The IRS will send you a letter detailing the amount you should have received and how it was calculated.

Weird tricks:
A child over 17 on your tax return gets you $500. Filing independently they could get $1200.
Filing separately if one person has a big income and the other doesn't could get you a stimulus check when otherwise not entitled due to income, but will probably f**k up your tax return.
If your 2018 tax return met the above requirements and your 2019 doesn't, and you haven't filed 2019 yet, you should wait to file until after you get your stimulus payment.

Scams: No one is going to call or email you requesting you provide direct deposit information, personal information or have you pay money upfront to get the payment. The scams haven't started...but they will.

Coronavirus Tax Post - Stimulus Checks and MORE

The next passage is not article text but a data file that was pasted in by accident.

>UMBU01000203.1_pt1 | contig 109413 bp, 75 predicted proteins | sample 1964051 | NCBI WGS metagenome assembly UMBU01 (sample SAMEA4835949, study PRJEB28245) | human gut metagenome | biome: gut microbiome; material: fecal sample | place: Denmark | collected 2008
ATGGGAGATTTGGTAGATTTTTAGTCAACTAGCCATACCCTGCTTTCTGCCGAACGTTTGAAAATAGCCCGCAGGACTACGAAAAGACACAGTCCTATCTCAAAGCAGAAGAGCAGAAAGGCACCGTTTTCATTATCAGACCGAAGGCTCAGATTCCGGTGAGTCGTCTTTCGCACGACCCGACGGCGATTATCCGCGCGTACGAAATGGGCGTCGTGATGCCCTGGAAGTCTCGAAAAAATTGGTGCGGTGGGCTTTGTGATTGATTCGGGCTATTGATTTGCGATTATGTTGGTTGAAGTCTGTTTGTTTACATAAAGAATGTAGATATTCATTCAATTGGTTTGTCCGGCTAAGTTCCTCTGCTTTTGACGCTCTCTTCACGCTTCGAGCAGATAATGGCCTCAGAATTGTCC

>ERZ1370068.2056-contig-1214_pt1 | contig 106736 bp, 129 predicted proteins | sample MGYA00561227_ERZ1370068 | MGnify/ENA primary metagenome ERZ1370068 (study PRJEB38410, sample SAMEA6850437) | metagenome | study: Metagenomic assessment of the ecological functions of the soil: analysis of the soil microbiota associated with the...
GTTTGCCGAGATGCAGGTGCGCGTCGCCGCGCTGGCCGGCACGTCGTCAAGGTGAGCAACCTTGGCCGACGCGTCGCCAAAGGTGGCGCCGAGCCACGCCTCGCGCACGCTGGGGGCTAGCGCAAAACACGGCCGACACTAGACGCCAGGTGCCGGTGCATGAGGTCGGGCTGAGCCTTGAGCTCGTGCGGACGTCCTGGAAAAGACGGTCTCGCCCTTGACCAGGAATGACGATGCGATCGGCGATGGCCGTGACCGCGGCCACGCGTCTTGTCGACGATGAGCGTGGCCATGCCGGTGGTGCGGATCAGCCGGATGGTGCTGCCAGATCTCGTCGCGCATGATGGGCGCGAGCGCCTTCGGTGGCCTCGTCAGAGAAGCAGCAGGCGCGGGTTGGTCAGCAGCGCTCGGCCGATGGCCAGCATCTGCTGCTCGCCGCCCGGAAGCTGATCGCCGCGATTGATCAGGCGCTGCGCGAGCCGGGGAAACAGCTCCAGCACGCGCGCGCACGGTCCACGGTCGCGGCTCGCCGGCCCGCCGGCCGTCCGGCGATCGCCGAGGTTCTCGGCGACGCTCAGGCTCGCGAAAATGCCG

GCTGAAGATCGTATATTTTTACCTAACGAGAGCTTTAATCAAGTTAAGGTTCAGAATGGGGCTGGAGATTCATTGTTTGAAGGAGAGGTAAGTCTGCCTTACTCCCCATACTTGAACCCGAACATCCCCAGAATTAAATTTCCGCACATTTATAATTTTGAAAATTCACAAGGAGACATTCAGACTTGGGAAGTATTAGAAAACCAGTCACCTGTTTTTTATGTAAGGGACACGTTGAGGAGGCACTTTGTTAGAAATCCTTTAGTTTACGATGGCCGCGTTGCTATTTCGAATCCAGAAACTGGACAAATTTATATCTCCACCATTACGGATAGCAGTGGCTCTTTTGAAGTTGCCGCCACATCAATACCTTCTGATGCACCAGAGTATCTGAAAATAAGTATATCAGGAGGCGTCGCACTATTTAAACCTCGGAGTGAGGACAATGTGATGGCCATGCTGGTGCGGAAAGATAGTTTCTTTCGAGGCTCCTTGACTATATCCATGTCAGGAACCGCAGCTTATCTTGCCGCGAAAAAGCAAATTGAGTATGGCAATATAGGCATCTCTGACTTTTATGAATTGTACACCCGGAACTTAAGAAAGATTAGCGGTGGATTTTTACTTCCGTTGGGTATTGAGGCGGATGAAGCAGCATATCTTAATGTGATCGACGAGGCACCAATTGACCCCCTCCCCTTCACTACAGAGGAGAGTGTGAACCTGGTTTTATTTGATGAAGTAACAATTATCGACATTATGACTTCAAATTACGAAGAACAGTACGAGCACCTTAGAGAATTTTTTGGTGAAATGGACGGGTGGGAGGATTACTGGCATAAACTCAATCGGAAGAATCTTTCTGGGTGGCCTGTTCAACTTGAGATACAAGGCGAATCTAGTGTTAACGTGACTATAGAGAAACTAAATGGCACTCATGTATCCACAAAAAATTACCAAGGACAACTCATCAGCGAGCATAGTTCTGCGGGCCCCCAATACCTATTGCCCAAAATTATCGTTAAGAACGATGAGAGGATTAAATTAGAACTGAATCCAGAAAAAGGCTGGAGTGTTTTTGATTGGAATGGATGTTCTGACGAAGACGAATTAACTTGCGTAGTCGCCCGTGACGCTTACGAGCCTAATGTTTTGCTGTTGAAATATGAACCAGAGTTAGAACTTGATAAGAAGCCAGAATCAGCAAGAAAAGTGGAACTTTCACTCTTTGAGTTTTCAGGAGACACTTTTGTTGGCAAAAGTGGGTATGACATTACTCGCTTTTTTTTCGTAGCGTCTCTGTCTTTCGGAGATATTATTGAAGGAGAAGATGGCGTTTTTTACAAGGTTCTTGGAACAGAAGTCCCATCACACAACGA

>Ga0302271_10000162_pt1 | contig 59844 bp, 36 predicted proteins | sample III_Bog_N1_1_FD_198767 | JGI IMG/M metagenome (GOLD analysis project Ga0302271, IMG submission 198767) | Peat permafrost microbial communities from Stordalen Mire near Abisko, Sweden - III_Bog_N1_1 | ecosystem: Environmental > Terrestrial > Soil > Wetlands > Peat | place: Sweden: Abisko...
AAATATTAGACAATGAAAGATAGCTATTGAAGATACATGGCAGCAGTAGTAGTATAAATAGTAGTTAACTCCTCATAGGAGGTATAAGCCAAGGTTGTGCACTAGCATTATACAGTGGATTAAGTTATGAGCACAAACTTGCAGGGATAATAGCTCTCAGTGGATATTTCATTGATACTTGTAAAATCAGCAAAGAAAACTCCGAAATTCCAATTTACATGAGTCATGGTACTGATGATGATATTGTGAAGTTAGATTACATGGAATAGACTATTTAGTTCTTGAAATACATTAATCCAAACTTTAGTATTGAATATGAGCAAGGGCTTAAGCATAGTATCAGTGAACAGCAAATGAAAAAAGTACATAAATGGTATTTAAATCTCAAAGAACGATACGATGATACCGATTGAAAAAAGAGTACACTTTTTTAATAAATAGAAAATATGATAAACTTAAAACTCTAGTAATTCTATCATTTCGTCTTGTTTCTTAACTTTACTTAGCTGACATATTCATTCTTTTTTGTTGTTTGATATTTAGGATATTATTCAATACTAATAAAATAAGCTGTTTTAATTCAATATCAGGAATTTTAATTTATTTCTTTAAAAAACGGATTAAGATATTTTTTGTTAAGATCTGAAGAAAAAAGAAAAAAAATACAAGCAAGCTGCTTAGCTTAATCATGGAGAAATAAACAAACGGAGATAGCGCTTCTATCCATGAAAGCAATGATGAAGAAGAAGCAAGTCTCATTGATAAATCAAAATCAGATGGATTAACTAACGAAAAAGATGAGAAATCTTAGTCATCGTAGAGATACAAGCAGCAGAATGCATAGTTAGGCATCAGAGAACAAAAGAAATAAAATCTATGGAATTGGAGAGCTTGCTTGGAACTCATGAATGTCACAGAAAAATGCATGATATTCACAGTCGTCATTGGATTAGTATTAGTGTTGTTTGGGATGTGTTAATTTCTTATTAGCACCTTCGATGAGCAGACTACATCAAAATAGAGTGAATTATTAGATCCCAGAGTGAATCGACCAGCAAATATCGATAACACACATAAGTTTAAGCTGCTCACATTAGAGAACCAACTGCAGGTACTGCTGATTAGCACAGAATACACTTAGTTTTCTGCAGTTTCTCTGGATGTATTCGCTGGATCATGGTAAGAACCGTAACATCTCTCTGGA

I'm going to try to consolidate all the Coronavirus stuff that I think is important into one tax post...
A lot of this is very early interpretations of the laws and guidance, and is subject to changing at any time.

First: The IRS is currently not manning their live phone lines. So don't try to call.

Second: You don't have to take your 2020 Required Minimum Distribution from your Retirement Account. This applies to people over the age of 70 and a half who have to take annual withdrawals from their tax advantaged accounts and pay taxes on them. This is an under-reported and under-appreciated big deal. I highly recommend taking advantage of this if you don't need the money from your account. Pulling money out during a dramatic stock market downturn is painful.